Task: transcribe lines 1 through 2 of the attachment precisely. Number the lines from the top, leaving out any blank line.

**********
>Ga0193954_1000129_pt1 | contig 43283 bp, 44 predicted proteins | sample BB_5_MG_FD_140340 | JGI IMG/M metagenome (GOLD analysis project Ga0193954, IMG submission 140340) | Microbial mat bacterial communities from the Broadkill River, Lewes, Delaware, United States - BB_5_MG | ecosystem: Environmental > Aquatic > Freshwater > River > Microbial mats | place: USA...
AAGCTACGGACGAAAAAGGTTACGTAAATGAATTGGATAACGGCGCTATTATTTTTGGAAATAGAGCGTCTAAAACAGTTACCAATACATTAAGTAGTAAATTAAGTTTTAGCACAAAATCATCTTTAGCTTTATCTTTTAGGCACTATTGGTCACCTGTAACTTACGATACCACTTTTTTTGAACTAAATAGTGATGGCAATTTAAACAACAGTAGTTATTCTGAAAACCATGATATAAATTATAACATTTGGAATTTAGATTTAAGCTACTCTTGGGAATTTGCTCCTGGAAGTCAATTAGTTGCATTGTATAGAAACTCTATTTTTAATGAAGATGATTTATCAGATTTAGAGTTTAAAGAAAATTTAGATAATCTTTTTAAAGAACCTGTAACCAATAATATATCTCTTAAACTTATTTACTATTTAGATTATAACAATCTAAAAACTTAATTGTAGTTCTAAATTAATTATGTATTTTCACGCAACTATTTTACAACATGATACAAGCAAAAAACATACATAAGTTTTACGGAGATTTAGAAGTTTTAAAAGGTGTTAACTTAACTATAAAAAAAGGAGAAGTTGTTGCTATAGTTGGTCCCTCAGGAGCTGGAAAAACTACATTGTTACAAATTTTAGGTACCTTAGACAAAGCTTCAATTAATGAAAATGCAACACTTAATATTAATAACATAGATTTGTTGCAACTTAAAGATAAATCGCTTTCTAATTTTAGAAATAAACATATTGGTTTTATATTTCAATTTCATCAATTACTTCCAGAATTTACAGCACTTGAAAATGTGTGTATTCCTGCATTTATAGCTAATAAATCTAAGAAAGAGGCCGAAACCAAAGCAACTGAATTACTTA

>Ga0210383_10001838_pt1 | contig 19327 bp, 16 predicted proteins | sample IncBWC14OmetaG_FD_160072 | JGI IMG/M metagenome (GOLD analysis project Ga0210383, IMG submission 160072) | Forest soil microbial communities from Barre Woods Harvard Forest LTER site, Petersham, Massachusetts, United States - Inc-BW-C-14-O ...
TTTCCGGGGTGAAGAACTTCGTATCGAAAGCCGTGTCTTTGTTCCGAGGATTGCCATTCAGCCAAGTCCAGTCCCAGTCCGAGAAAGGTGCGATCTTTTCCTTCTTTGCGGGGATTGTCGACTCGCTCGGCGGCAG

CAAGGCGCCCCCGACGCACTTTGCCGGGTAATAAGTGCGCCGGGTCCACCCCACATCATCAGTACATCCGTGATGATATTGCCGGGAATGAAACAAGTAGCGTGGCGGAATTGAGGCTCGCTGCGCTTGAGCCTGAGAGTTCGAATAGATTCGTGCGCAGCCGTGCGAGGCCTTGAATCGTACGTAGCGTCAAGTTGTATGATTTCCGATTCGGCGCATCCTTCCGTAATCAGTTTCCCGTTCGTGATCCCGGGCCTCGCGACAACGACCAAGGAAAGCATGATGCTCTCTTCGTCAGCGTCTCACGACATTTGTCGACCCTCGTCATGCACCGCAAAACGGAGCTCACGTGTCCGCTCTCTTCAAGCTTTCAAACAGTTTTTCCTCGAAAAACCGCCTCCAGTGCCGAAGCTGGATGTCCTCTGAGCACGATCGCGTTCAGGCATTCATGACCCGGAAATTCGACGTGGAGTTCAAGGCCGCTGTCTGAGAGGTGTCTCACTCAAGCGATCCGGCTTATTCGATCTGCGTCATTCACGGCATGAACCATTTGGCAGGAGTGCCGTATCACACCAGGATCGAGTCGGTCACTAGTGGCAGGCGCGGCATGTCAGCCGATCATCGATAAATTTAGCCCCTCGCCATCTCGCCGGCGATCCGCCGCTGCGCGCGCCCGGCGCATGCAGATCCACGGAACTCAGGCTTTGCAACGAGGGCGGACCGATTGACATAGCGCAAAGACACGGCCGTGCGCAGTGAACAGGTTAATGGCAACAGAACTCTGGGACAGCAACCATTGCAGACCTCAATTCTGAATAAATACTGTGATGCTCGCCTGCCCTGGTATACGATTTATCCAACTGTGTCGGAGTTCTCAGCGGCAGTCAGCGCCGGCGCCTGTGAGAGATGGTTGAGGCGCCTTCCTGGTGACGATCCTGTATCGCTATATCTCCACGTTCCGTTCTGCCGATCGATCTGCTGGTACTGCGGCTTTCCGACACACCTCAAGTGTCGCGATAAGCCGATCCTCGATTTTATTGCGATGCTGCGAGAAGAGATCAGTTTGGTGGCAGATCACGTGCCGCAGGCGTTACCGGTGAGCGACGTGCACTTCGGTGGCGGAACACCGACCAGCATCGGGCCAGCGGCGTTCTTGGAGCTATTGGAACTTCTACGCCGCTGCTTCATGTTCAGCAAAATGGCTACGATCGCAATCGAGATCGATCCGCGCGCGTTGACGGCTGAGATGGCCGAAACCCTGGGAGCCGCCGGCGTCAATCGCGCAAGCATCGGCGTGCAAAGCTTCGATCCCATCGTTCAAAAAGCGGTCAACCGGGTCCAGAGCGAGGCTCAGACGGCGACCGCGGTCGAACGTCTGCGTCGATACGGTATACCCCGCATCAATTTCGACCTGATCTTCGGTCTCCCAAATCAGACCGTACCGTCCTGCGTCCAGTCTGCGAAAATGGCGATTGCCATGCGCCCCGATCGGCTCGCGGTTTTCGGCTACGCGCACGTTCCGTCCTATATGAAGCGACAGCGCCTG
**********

>Ga0193954_1000129_pt1 | contig 43283 bp, 44 predicted proteins | sample BB_5_MG_FD_140340 | JGI IMG/M metagenome (GOLD analysis project Ga0193954, IMG submission 140340) | Microbial mat bacterial communities from the Broadkill River, Lewes, Delaware, United States - BB_5_MG | ecosystem: Environmental > Aquatic > Freshwater > River > Microbial mats | place: USA...
AAGCTACGGACGAAAAAGGTTACGTAAATGAATTGGATAACGGCGCTATTATTTTTGGAAATAGAGCGTCTAAAACAGTTACCAATACATTAAGTAGTAAATTAAGTTTTAGCACAAAATCATCTTTAGCTTTATCTTTTAGGCACTATTGGTCACCTGTAACTTACGATACCACTTTTTTTGAACTAAATAGTGATGGCAATTTAAACAACAGTAGTTATTCTGAAAACCATGATATAAATTATAACATTTGGAATTTAGATTTAAGCTACTCTTGGGAATTTGCTCCTGGAAGTCAATTAGTTGCATTGTATAGAAACTCTATTTTTAATGAAGATGATTTATCAGATTTAGAGTTTAAAGAAAATTTAGATAATCTTTTTAAAGAACCTGTAACCAATAATATATCTCTTAAACTTATTTACTATTTAGATTATAACAATCTAAAAACTTAATTGTAGTTCTAAATTAATTATGTATTTTCACGCAACTATTTTACAACATGATACAAGCAAAAAACATACATAAGTTTTACGGAGATTTAGAAGTTTTAAAAGGTGTTAACTTAACTATAAAAAAAGGAGAAGTTGTTGCTATAGTTGGTCCCTCAGGAGCTGGAAAAACTACATTGTTACAAATTTTAGGTACCTTAGACAAAGCTTCAATTAATGAAAATGCAACACTTAATATTAATAACATAGATTTGTTGCAACTTAAAGATAAATCGCTTTCTAATTTTAGAAATAAACATATTGGTTTTATATTTCAATTTCATCAATTACTTCCAGAATTTACAGCACTTGAAAATGTGTGTATTCCTGCATTTATAGCTAATAAATCTAAGAAAGAGGCCGAAACCAAAGCAACTGAATTACTTA